The 2000s and early 2010s were dominated by large, ongoing collaborative projects. Additionally, the end of the Space Shuttle program in 2011 has left American astronauts dependent on Russian launches to reach space and condemned the Hubble Telescope with the end of maintenance flights. However, during its lifetime the program was vital for both the initial launch and the maintenance of the Space Station and the Hubble telescope. The Shuttles put 852 fliers from 16 countries into Earth’s orbit for a total of over 1,334 days, docked with Mir 9 times, and docked with ISS 37 times. During this period, nations across the world collaborated, and agreed to continue collaborating, on peaceful space exploration. Agencies representing 21 countries attended NASA’s 2005 International Workshop on Exploratory Science. The 2007 Global Exploration Strategy Framework outlined the long term exploratory goals and coordination strategy of 14 space agencies, from four of the six inhabited continents.
The United States has not stopped hosting these projects and discussions. In 2018, the United States is due to host the 42nd bi-annual General Assembly of the International Council for Science’s Committee on Space Research, an organization founded on the commitment to promote international scientific space research. The same year, the James Webb Space Telescope will be launched, bringing the largest infrared observatory into space, available to scientists around the world. Similarly, there has been some discussion of an American-Russian replacement for ISS, potentially open to broader global cooperation.
A hearing and a bill indicate Congress’ thoughts on the future of ISS and NASA. On March 22nd, the House Science subcommittee on Space held a hearing on the future of the station. Members’ discussed using station projects to get Americans further into space and compete with other nation’s efforts, as well as the role of the private market in the industry. Additionally, the President just signed S. 442. The NASA Transition Authorization Act of 2017 reaffirms NASA’s commitment to using and operating the space station, looks forward to cooperation with other nations on future Mars missions, and orders the agency to develop a plan to transition from sponsor to customer of human space flight.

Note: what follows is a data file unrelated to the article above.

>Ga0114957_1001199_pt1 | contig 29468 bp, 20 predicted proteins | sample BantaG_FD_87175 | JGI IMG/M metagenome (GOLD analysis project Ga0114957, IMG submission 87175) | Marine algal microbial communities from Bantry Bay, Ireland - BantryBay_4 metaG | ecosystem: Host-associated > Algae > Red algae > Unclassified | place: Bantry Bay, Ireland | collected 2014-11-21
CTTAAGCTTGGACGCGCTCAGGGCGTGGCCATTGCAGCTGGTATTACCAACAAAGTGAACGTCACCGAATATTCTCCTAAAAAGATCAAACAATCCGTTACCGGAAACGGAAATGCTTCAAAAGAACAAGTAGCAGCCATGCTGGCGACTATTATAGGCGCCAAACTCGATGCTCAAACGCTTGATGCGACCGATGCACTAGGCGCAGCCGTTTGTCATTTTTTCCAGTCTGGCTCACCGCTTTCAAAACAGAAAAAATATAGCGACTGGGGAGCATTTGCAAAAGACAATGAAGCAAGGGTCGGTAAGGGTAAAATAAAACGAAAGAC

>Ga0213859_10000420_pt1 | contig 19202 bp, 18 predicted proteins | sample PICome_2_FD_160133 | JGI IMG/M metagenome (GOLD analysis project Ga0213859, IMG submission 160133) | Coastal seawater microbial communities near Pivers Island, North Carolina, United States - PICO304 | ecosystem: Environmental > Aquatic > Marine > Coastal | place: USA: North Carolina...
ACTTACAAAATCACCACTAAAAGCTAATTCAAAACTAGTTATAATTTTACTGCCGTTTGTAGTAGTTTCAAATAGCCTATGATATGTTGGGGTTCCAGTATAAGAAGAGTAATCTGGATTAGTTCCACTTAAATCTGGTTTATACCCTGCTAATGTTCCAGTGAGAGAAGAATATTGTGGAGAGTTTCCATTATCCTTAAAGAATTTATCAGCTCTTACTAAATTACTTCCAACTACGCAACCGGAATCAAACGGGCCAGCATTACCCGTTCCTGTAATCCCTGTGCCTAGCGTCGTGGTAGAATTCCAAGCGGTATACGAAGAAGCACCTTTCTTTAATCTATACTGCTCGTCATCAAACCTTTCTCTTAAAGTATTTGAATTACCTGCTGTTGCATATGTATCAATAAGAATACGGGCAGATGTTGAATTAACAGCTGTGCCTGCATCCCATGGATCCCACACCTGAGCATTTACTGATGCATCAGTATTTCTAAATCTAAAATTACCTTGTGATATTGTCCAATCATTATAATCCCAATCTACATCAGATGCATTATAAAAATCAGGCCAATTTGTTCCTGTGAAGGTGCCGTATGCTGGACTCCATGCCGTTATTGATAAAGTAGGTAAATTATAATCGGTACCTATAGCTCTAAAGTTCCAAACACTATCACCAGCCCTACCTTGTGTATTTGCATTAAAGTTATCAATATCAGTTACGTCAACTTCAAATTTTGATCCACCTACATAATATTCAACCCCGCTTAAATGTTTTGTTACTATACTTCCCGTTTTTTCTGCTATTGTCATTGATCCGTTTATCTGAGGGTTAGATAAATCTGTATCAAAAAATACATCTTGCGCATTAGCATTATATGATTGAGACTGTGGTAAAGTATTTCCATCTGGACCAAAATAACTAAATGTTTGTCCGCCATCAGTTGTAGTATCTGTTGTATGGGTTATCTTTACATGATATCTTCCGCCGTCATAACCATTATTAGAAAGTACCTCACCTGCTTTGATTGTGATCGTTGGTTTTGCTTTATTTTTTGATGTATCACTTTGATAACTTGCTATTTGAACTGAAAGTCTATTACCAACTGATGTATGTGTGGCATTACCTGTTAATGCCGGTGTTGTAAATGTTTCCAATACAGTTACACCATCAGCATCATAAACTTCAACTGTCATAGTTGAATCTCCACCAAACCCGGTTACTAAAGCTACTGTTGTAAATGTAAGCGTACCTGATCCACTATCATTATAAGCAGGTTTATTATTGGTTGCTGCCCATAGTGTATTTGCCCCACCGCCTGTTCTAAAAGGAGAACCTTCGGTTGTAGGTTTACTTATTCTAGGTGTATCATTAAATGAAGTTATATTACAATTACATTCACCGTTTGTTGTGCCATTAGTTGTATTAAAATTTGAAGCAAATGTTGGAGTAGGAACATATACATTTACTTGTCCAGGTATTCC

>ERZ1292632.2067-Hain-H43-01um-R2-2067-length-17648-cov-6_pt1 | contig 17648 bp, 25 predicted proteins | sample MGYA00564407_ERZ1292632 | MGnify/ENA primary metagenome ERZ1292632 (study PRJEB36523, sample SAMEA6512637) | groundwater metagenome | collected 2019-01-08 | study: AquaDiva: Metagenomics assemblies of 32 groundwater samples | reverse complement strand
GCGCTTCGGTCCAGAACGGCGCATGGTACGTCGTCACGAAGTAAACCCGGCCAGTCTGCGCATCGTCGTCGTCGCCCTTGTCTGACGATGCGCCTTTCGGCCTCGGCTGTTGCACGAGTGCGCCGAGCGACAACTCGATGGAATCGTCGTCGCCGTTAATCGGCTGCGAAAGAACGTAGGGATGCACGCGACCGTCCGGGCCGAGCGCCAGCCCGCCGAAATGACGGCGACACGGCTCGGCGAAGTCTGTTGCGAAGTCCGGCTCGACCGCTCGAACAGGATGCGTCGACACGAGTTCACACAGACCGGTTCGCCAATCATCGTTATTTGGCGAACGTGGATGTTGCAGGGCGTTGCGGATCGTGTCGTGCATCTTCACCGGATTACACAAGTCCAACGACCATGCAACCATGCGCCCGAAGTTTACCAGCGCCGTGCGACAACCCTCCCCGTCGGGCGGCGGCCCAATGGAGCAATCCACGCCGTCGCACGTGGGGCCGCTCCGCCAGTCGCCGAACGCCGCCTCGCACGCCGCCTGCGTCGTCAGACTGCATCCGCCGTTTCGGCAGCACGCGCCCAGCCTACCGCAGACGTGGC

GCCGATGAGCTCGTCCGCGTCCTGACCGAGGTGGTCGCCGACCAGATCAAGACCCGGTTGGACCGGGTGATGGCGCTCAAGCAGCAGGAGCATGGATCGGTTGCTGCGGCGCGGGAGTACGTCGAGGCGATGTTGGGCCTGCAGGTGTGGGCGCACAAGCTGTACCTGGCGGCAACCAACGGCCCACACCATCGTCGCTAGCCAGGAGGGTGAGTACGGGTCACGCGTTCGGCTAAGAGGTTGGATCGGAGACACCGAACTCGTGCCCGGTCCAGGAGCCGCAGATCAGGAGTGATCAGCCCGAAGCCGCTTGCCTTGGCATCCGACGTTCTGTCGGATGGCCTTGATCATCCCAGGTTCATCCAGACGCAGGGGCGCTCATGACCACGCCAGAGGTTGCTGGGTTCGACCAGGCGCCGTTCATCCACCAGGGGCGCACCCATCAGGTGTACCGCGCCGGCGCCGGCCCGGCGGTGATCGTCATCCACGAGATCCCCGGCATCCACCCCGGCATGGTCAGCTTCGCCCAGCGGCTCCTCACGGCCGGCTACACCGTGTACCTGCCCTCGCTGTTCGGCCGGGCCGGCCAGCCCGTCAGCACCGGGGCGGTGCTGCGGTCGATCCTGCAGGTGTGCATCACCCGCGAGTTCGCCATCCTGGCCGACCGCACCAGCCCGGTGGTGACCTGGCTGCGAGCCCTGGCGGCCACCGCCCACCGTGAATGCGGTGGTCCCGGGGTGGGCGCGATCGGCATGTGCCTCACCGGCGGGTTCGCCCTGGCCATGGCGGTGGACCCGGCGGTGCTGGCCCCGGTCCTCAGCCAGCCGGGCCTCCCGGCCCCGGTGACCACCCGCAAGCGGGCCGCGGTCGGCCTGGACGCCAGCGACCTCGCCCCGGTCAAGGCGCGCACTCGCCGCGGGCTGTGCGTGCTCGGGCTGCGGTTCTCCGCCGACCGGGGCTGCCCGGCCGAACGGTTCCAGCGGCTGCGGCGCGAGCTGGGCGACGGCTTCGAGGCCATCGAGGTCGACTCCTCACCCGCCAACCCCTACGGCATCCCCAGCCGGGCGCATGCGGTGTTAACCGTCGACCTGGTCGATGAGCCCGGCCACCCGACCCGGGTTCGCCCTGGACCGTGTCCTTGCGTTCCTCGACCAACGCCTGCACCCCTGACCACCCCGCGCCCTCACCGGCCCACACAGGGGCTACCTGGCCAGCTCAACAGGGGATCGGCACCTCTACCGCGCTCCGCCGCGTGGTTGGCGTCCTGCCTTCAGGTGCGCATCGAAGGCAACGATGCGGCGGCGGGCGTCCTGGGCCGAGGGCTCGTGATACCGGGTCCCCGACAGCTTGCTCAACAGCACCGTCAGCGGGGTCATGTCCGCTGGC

Some visions of the future of space exploration, and cooperation, are grand. S. 442 demonstrates Congress’ interest in deep space exploration. The Global Exploration Strategy Framework focuses on projects around the solar system, “[to] destinations…where we may one day live and work,” highlighting the Moon and Mars as prime targets. In November 2015, NASA’s Charles Bolden promised a manned mission to Mars by midcentury and the need for international cooperation to do it. Space cooperation and diplomacy, he said, “go together like peanut butter and jelly.” A proposed mission to Venus, Venera-D, could be the first example of major American-Russian cooperation on a space project during the Trump administration, although the actual launch is planned for 2025.
President Donald Trump’s nationalist, defense focused agenda may shift space programs away from international projects to, for example, missile defense systems as mentioned during his campaign. Both the nationalist disposition and the focus on missile defense were true of Ronald Reagan, the same president who demanded the space station and whose administration oversaw many multinational space projects mid-Cold War.
President Trump’s recent budget outline focuses on public-private partnerships and exploring the solar system, and the recent hearing demonstrates his party members’ shared view of NASA as an exploratory agency, continually exploring new frontiers. The outline specifically mentions missions to Mars and Jupiter and Orion vehicle development. It seems that both President Trump and his party’s legislative members envisions NASA playing a role in securing American primacy and supremacy, technologically and economically, alongside international and private partners.
Thoughts on the Future of Space Diplomacy
Over the decades, successive American administrations formed continuous international partnerships in space projects, despite and sometimes because of conflict with those same partners. Space diplomacy strengthened ties with allies and kept dialogue open with enemies. It spurred a competitive spirit. It allowed us to share information and tools to make the world safer. It launched us and our technology further than we could have gone alone. And it kept space a peaceful place, low hanging heights for cooperation.